Receptor Structure

.n parallel experiments conducted over the past decades, studies on 7TM receptor structure have contributed to the models of function. In particular, point mutation studies have elucidated the various separate regions that interact with different ligands and different response coupling elements. The notion of receptor allostery has attained prominence now that functional, as opposed to binding, high-throughput screens are increasingly being used for new drug discovery. It can be argued that the early use of radioligand binding assays in screening has biased systems to the detection of orthosteric ligands, leaving an impression that allosteric molecules for 7TM receptor are comparably rare [73]. However, 7TM receptors are nature's prototype allosteric protein binding small hormones and neurotransmitters in one region of the protein and changing shape to produce a change in a protein-protein interaction in another part of the protein. Theoretically, it would be predicted that many small molecules would function as drugs in an allosteric manner. As functional high-throughput screens are implemented, a corresponding increase in the number of allosteric modulators are being discovered.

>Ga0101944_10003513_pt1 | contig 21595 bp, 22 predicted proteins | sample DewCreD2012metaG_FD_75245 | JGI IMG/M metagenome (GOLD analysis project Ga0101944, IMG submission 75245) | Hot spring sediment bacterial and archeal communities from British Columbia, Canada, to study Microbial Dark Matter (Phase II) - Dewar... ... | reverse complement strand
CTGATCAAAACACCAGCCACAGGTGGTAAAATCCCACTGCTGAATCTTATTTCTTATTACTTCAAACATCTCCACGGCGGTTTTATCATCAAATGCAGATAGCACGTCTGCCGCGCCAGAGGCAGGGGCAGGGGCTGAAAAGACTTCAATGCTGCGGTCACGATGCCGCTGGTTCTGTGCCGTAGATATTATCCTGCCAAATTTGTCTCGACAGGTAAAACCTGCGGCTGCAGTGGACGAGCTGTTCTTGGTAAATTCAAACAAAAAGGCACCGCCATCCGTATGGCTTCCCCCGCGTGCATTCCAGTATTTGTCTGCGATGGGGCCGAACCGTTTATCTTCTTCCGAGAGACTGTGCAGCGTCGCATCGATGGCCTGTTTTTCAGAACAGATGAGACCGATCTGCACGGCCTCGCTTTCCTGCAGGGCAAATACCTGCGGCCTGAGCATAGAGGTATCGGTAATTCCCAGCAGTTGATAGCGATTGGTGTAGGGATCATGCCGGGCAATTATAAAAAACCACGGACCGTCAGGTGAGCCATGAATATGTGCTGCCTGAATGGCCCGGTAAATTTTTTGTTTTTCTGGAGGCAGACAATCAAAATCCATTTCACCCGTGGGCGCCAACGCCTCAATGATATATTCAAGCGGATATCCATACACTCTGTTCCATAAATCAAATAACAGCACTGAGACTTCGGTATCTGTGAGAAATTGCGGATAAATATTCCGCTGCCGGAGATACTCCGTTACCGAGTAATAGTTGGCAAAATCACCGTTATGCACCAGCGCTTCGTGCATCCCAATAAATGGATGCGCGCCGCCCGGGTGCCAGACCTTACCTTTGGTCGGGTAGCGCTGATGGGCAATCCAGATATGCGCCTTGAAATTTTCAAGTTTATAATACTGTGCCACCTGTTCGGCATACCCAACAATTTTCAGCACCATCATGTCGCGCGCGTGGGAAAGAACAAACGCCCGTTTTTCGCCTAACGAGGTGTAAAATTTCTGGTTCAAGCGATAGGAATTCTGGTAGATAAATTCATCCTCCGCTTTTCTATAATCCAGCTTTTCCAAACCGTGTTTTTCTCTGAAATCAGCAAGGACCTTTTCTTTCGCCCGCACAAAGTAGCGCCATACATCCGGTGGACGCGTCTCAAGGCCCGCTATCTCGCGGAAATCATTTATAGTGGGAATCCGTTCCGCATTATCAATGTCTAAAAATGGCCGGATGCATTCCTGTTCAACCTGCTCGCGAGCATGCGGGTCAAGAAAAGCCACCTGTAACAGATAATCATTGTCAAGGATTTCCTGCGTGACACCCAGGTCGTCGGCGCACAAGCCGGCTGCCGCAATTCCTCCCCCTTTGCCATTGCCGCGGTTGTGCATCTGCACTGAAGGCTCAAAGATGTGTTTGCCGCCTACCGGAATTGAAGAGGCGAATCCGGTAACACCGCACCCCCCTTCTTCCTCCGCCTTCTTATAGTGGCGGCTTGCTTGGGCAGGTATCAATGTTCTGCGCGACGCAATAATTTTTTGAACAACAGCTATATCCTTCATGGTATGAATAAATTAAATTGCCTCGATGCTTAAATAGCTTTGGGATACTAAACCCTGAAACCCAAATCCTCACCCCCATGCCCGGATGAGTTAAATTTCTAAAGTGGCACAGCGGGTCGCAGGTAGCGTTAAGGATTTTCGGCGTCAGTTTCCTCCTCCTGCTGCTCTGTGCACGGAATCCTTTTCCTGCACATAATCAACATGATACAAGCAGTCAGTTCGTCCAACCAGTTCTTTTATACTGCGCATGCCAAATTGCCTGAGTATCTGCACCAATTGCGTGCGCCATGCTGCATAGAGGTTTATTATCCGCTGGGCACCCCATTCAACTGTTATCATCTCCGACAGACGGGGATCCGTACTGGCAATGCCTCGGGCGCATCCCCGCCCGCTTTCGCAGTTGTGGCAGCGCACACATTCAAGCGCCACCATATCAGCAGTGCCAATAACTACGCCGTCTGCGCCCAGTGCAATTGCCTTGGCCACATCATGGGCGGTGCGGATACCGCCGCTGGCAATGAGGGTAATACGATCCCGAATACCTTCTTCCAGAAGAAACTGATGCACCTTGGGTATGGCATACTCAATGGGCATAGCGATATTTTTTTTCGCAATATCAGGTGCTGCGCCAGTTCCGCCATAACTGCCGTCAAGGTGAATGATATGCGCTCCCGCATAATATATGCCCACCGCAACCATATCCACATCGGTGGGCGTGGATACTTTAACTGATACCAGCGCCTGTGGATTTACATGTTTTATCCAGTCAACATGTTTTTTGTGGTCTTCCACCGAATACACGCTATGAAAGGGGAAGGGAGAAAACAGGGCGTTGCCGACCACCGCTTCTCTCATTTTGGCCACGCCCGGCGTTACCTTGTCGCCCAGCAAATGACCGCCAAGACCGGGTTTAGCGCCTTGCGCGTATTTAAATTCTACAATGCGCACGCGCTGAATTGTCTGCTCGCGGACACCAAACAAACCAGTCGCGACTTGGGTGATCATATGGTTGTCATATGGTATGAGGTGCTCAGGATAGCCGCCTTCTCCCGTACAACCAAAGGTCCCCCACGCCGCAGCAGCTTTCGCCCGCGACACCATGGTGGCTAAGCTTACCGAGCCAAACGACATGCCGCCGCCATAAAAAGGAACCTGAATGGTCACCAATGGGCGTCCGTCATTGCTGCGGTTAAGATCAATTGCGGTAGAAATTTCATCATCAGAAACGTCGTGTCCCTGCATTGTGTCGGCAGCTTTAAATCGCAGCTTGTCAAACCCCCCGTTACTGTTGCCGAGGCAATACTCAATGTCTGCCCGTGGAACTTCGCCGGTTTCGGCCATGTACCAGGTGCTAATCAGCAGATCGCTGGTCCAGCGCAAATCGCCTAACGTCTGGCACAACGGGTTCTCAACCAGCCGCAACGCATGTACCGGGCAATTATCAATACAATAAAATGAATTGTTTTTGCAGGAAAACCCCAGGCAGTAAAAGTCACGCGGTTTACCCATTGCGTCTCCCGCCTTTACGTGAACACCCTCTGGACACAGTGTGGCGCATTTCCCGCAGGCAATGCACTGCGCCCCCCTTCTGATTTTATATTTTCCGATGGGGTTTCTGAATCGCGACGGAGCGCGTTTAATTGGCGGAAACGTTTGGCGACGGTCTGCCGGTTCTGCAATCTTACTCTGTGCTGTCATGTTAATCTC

Allosteric molecules can produce immensely powerful receptor-mediated effects. For example, biochemical [74, 75] and structural [76] studies of the chemokine (C-C) motif receptor 5 (CCR5) receptor show a number of small molecule allosteric modulators that can block the interaction of enormous proteins (CCR5 and gp120, the HIV viral coat protein both over 120Da). These ideas, taken together with the notion that ligands stabilize preferred conformations of receptors to affect response, lead to the notion that the complete surface of the receptor may be considered a potential drug binding active site. With this in mind, structural definition of binding pockets may not be as relevant to 7TM receptors as it is for enzymes.

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